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Drug Addiction And Homelessness

Homelessness is a widespread issue across the country, and a large number of homeless people struggle with a drug addiction.

Homelessness and Addiction Across America

There are an estimated half million Americans that are homeless. 45% of the estimated 553,742 homeless citizens reside in the California, Florida, New York, Texas, and Washington. Cities with disproportionately large numbers of homeless people include Washington, DC, Boston, New York City, Los Angeles, Seattle, San Francisco, San Jose, Santa Clara, and Santa Rosa. Reasons that these cities have such high rates of homelessness include the higher price of housing, being able to sleep on the street, the number of homeless shelters, and the characteristics of the community. Some individual aspects that are tied to homelessness are incarceration, poverty, mental health, social ties, and drug addiction.

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Causes of Homelessness

According to the Substance Abuse and Mental Health Service Adminstration (SAMHSA) an estimated 64% of homeless people had drug use problems in the past month, 38% had alcohol use problems, and 39% had some form of mental health problems. The American homeless population is mostly male, with 70% being men, and white Americans making up 49% of the homeless population. There are a variety of reasons why someone might become homeless, with part of it being bad luck. However, those who live at the poverty level are most at risk for becoming homeless. People who are paying 50% or more of their total income on housing rent are at risk of experiencing homelessness at some point in their life.

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Drug and alcohol addiction are both a cause and a potential consequence of homelessness. Approximately two thirds of people who are homeless have a lifetime history of some form of an alcohol or drug disorder. Addiction to drugs can lead people to lose their jobs and disrupt their relationships with family and friends. Fifty one percent of people seeking shelter at homeless shelters previously were staying with family or friends, which leads to the conclusion that they may have exhausted their safe housing options.

Homelessness and Drug Addiction: What Comes First?

The price of addiction is high and can deplete a hefty salary and savings in a small amount of time. The annual cost of a Heroin addiction can range between $22,810 and $91,250 depending on a number of factors. Substance abuse is much more common in homeless communities than in the general population, and while some people’s addiction fueled their descent into homelessness, others use substances as a coping mechanism.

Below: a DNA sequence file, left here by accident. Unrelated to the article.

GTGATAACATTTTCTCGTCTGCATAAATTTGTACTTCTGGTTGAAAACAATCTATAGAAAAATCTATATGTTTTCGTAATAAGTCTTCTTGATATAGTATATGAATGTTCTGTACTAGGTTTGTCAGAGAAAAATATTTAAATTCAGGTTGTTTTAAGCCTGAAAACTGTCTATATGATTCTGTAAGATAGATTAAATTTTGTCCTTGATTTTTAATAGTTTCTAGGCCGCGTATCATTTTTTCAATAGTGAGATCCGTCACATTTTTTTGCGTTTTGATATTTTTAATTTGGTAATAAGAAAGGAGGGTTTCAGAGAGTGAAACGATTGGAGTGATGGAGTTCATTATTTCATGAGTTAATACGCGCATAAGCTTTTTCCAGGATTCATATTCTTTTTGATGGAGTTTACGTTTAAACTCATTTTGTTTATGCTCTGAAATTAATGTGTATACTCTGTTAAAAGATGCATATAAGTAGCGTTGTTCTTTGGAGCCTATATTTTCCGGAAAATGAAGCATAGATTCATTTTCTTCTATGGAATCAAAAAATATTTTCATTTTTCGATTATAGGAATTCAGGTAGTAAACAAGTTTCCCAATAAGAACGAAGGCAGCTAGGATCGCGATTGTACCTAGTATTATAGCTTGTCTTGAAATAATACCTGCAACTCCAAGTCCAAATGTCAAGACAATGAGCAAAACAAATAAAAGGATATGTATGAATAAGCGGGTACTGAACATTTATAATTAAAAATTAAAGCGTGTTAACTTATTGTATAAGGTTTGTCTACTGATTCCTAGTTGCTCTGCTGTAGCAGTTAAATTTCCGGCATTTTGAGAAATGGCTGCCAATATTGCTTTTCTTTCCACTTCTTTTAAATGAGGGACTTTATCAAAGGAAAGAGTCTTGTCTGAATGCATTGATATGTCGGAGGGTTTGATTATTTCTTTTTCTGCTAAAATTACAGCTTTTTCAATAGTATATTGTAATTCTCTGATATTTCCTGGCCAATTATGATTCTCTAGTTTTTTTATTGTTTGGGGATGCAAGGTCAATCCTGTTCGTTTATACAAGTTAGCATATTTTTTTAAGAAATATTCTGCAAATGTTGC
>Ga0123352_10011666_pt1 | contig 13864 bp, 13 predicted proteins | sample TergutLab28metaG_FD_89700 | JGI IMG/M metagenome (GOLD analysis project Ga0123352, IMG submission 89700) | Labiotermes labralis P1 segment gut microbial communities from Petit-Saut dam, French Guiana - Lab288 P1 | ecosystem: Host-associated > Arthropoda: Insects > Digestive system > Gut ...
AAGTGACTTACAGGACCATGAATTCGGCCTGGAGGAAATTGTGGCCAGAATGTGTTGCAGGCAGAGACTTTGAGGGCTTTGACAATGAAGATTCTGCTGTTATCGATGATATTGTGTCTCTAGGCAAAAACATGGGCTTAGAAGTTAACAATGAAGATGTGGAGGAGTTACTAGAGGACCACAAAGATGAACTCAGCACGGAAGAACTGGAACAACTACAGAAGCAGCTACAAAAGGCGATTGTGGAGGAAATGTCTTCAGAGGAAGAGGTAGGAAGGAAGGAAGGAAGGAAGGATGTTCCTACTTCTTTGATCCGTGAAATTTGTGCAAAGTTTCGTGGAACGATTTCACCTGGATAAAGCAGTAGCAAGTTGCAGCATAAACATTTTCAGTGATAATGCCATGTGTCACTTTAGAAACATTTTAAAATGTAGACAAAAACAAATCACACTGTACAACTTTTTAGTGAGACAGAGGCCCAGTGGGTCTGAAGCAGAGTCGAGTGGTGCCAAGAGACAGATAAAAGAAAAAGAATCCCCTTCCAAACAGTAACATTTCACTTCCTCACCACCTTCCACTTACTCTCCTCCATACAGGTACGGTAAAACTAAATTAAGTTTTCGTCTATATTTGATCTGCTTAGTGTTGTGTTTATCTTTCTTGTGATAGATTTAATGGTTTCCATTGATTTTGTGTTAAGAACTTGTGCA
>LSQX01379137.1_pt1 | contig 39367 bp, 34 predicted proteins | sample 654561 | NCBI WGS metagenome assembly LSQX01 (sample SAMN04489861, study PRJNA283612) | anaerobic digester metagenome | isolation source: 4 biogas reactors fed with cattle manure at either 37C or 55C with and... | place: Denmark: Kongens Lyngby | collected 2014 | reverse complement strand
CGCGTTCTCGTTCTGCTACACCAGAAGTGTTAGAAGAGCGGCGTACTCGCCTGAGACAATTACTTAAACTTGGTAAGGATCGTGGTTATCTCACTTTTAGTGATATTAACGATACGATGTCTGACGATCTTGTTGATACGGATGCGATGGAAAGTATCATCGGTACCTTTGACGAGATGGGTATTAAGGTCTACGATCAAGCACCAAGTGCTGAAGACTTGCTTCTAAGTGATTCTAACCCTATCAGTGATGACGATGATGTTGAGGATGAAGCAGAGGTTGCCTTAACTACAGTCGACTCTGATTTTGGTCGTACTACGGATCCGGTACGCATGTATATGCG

Many homeless people use drugs as a temporary relief from their problems. Living on the streets is a highly stressful situation, especially not knowing when your next meal or decent sleep will come. Using drugs to cope with stress can lead to addiction, and addiction will only heighten stress in the long run. The National Coalition for the Homeless states that some people abuse drugs and alcohol to be accepted by the homeless community. Getting clean from a drug addiction is already difficult for people with a lot of support, so it might seem impossible for someone living on the streets to get clean.

Overcoming Drug Addiction While Homeless

Homeless people who are motivated to overcome a drug addiction may find themselves with few options. There is limited access to services, and it is hard to stay clean in a place where drugs are so commonly used. When food and shelter are the main priorities, some may lack the motivation to seek substance use treatment and work on personal development. With roughly 45% of homeless populations suffering from a mental health disorder, some may self-medicate with illicit drugs without having access to proper health care. Many programs for mental health will not accept patients with a substance use disorder, and many programs for substance use treatment will not accept mental health patients. Co-occurring disorders, or dual disorders, are when someone is diagnosed with both a substance abuse disorder and a mental health disorder, and they must both be treated. Many programs are prepared to treat both conditions.

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The Substance Abuse and Mental Health Services Administration (SAMHSA) and the National Coalition for the Homeless offers resources for homeless people struggling with mental health and substance use disorders. Some programs aim for abstinence only, while others focus on harm reduction. One example is The Boston Health Care for the Homeless Program (BHCHP) that opened the Supportive Place for Observation and Treatment (SPOT) program. SPOT provides medical staff to observe and provide emergency treatment for people who have used drugs. They average about 200 people a month and have administered naloxone (a drug to reverse narcotic overdose) 30 times.

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Find Help for Homelessness and Addiction

If you are struggling with homelessness and drug addiction, there is help available for you. Contact a compassionate treatment provider who can help you find the right path towards recovery. Don’t wait to seek treatment: in cities like Philadelphia, the Opioid epidemic has tripled deaths in their homeless population. Similar trends are appearing around the country, such as Los Angeles where deaths of their homeless have doubled since 2013. The largest contributing factor to death was drug and alcohol overdose.

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